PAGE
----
“There’s just one thing that keeps him from being the best cowboy ever—he’s worthless.” That quote from John Erikson covers a lot of things, not just cowboys. However, as usual, my story heads down that trail.
Troy is cowboy, a roper, a contractor, husband, father, grandfather and a horse trader.
The trader qualities likely negate the credibility of the others and the stated order is probably not in proper priority according to Troy. However, the story will set that straight.
This week Troy has four good rope horses. They come and go. Sometimes he’s afoot and has to borrow horses to rope on.
When he will finally, actually, buy a horse for his own use, some fool will come along and offer him big bucks and it’s gone.
He is the quirky kind of roper-slash-horseman, one that can make any plug look like a winner. People buy his horses because they think that the horse will make them as good a roper as Troy.
When Troy is afoot and needy for a horse to rope on, he gets pitifully melancholy.
He’d been to a benefit roping over the weekend and it set his mind to thinking perhaps he needed such a roping for himself.
The roper benefiting from the roping had an appendectomy. He was a truck driver, working for a big company and had health insurance, but was having trouble meeting the $500 deductible because he had to save his money for entry fees.
He also needed some time off to recuperate. He was running out of sick leave and didn’t want to use any of his vacation days. He needed those for ropings come summer. The “benefit” package of such a roping was looking good to Troy.
His personal pity party included the recall of all his most recent woes. He’d spent a couple days sitting around a distant hospital waiting on a grandbaby’s arrival. Once that happened, his wife gave him permission to go home.
He hit the ranch gate in full anticipation of fun. He went directly to gather up his horses, get them saddled and head over to this local benefit roping. As he led the horses to the trailer, he noticed one of them was limping. A close examination revealed he needed to call the horseshoer.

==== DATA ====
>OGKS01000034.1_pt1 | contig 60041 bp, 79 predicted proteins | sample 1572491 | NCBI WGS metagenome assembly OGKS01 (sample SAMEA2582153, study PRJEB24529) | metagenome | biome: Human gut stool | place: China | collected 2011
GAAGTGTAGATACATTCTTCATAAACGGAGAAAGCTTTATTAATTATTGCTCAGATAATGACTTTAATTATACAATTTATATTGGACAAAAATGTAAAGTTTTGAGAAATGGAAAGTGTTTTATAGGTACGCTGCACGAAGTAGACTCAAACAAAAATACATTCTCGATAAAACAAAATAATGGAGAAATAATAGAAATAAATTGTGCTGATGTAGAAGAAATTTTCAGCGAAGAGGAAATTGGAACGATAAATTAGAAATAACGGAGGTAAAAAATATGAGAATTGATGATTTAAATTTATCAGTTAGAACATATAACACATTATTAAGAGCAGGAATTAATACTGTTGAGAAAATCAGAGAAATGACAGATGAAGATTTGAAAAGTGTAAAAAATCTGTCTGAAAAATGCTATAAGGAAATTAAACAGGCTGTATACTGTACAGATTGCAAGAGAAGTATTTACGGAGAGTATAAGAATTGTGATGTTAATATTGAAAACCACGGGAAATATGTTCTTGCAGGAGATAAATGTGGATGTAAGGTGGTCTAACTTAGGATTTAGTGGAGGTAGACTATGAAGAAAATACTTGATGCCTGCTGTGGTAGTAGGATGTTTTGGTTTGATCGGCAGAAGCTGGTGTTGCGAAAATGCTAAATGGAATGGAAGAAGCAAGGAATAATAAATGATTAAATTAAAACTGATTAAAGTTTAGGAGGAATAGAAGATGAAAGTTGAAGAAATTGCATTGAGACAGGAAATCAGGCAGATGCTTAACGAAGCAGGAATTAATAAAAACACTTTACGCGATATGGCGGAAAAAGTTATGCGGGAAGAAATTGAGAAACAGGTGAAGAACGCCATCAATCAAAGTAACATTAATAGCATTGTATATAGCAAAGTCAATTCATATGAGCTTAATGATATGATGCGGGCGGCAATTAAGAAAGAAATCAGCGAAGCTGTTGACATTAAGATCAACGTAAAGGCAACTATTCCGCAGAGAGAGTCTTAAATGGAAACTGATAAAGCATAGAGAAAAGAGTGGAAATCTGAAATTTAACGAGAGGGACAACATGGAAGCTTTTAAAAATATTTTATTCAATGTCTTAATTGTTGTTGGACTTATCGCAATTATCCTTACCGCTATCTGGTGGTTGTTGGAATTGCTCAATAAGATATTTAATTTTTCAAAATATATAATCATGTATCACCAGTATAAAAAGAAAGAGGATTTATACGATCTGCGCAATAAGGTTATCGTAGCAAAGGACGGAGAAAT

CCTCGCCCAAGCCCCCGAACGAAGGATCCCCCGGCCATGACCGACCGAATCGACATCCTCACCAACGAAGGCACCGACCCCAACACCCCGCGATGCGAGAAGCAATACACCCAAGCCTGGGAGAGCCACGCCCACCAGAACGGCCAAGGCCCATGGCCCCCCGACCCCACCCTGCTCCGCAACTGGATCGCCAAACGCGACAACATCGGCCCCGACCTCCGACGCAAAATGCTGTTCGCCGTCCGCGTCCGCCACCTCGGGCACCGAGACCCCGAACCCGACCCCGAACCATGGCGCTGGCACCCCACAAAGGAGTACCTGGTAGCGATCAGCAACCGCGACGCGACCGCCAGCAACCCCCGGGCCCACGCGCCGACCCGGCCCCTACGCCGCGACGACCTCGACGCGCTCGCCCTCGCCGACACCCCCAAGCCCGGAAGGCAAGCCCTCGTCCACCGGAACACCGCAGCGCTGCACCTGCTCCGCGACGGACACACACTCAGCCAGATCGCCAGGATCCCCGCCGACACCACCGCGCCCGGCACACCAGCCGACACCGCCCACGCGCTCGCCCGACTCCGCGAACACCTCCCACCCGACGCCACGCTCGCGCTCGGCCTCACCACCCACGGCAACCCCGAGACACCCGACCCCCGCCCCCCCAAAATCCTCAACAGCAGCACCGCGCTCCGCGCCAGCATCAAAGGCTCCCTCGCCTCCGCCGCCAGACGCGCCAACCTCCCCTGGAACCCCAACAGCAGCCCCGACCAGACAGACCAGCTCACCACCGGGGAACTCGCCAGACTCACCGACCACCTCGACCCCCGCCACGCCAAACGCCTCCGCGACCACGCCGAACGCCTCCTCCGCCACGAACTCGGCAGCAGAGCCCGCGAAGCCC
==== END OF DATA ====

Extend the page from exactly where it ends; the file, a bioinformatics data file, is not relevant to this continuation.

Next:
So he headed back to the house to use the phone and simultaneously remembered he was supposed to be watching his other two grandchildren who had been dropped off just as he arrived. He called his father-in-law to come get the kids, called the horseshoer and then went back out to the barn.
When he got there, his hired hand yelled at him that water was “coming out of the house.”
He remembered that he had to gather clothes for the kids anyway, so he went back to the house. He found massive amounts of water gushing out of a wall. Quickly taking the siding and the insulation off, he found that the pipes that had been frozen earlier in the week, were now thawing and broken.
Recognizing that the repair was going to be a major job, he shut off all the water to the house. After all, the wife was still off with the new grandbaby business, what did he need water for?
Eventually, the father-in-law showed up and Troy had to shortcut him from going into the house. He got the clothes gathered up for the kids, the horseshoer arrived and did his thing and finally, Troy left for the roping.
There was a nice big buckle to be won and Troy took it as part of his plunder for the day. He roped all day long, rode down his two good horses and came out only $16 in the hole. Success is relative.
What sealed the deal for his desire for a personal benefit roping was when Troy greeted another roper he knew.
“Hey man, haven’t seen you in a while. Where have you been?”
“Aw, I’ve been working three days a week,” was the pitiful reply from the accomplished #8 roper.
“Three days? How’s that working for you?” Troy asked.
“Well, had to go to three, two didn’t work out, I couldn’t pay my bills.”
Julie, who knows a few ropers like this, can be reached for comment at firstname.lastname@example.org.